Angulalik and his family. Perry River. 1959.
Bailey/National Archives of Canada/PA-175729)
outward trappings of success were many. He had a successful
business, a large ship, and he was also known to import stylish
clothes from the south. Not surprisingly he stood out among
native people in the northern Canada. He was photographed by
many, and written about in newspapers and magazines. He was
awarded the King George V Silver Jubilee medal in 1935 in recognition
of his accomplishments.
1953 he was presented the Queen Elizabeth II Coronation medal,
however, the decade of the 1950s was to bring hard times for
Angulalik and his family and see Angulalik on trial for murder.
in 1956, the sons of a man named Otoetok, had been habitually
stealing trade goods from Angulalik’s store. He confronted
one of the boys and forced him to return the stolen items.
This event was a humiliation for Otoetok, who had already commented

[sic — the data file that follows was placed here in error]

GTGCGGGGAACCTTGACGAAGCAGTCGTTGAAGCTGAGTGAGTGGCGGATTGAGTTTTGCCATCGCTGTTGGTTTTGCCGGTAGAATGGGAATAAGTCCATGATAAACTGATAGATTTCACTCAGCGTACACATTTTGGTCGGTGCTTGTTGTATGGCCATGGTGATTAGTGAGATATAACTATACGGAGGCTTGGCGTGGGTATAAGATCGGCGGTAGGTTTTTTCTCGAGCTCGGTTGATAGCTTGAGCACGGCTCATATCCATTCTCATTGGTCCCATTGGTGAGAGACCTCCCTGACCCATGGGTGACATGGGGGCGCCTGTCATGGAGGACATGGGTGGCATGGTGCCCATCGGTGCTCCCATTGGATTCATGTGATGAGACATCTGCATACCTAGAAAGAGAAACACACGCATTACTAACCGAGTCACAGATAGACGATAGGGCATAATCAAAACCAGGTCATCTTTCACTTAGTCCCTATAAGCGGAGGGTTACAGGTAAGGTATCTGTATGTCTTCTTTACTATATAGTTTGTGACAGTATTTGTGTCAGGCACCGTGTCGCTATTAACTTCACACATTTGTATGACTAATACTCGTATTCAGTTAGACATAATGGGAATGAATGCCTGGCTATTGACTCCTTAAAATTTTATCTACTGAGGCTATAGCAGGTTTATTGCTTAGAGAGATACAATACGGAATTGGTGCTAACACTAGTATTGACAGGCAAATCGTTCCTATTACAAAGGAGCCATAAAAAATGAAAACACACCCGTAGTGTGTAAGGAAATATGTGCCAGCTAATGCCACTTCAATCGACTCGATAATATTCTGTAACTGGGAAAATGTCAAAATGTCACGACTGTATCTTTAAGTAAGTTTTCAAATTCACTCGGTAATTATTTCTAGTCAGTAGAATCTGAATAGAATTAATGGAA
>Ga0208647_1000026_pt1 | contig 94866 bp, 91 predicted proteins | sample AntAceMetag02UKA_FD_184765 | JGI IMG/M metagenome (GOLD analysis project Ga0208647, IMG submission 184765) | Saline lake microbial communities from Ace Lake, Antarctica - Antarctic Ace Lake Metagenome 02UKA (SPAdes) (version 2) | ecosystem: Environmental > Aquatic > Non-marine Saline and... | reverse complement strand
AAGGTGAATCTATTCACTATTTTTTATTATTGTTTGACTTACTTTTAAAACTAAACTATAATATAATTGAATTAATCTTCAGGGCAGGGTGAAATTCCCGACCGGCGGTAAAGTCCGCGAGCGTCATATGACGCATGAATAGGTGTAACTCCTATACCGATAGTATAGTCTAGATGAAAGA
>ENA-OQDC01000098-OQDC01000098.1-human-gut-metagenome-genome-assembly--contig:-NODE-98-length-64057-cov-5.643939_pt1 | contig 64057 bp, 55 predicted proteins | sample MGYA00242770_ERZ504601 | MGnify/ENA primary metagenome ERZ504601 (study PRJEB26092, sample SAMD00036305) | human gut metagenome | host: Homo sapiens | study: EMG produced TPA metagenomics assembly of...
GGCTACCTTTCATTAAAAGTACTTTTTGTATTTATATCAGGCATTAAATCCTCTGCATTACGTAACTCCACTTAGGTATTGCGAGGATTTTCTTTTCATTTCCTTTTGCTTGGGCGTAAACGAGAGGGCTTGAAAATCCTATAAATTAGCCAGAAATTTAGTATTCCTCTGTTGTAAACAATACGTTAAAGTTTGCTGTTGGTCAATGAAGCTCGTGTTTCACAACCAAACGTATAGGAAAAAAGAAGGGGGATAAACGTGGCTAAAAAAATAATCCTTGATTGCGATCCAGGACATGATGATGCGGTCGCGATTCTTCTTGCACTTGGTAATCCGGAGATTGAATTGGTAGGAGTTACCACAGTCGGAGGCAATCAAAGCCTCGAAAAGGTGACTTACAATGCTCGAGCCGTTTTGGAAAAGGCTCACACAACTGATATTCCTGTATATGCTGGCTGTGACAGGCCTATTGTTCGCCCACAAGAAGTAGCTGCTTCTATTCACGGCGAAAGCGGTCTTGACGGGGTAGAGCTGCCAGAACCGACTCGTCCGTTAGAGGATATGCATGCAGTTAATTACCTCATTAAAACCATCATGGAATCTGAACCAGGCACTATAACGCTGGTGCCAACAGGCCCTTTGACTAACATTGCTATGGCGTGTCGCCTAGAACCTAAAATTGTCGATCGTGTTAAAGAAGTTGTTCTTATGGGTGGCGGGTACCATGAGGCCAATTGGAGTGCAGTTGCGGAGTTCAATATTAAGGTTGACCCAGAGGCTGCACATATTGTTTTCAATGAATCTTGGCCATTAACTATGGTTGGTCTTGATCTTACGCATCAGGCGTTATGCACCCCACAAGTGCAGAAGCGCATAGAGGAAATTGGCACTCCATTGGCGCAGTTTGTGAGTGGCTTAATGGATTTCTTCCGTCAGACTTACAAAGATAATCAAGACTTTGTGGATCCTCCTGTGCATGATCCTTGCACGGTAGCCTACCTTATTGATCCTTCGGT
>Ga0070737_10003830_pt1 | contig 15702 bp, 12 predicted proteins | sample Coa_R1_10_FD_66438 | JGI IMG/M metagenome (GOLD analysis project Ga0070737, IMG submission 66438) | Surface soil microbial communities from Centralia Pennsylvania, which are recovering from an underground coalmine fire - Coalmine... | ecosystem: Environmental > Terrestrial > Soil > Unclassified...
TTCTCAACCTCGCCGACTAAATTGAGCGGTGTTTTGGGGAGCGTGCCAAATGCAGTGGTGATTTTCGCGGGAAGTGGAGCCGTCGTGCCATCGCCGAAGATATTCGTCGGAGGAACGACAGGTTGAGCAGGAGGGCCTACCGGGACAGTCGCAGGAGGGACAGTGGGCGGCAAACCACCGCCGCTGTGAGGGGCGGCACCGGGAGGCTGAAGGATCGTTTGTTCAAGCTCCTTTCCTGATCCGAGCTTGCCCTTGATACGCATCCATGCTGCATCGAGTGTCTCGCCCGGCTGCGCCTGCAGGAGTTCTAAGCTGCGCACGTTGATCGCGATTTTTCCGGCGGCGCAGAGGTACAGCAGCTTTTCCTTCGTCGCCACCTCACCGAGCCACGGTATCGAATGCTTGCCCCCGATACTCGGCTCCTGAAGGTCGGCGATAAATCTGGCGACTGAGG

publicly on his resentment of Angulalik’s prosperity.
On several occasions after the incident, community members
witnessed Otoetok threaten to kill Angulalik.
situation was to come to a head during a New Year Eve party
on December 31, 1956 at Norman Evalik’s house. In a crowded
house filled with partygoers who were drinking homebrew, Otoetok
again threatened Angulalik and began pushing him around. He
tried to stay away from Otoetok, but to no avail. In the drunken
din of the party no one realized the seriousness of the altercation,
and in what perhaps was a moment of panic Angulalik stabbed
Otoetok with the small knife he always carried for eating.
wounds were not serious as he had only a small cut on his arm
and a small slit in his abdomen. However, because he did not
treat these wounds but continued to eat and drink copious amounts
over days, the resultant intestinal gasses caused a portion
of his bowel to be forced through the slit in his abdomen.
By January 4th Otoetok suffered an agonizing death by strangulated
Angulalik learned of Otoetok’s death he dictated a letter
to Norman Evalik and sent one copy to the police and one to
the HBC manager Bill Heslop. The letter explained how badly
he felt about Otoetok’s death, and that he had considered
suicide. In the ensuing trial at Cambridge Bay conducted by
Judge Sissons, Angulalik was acquitted of the charge of murder.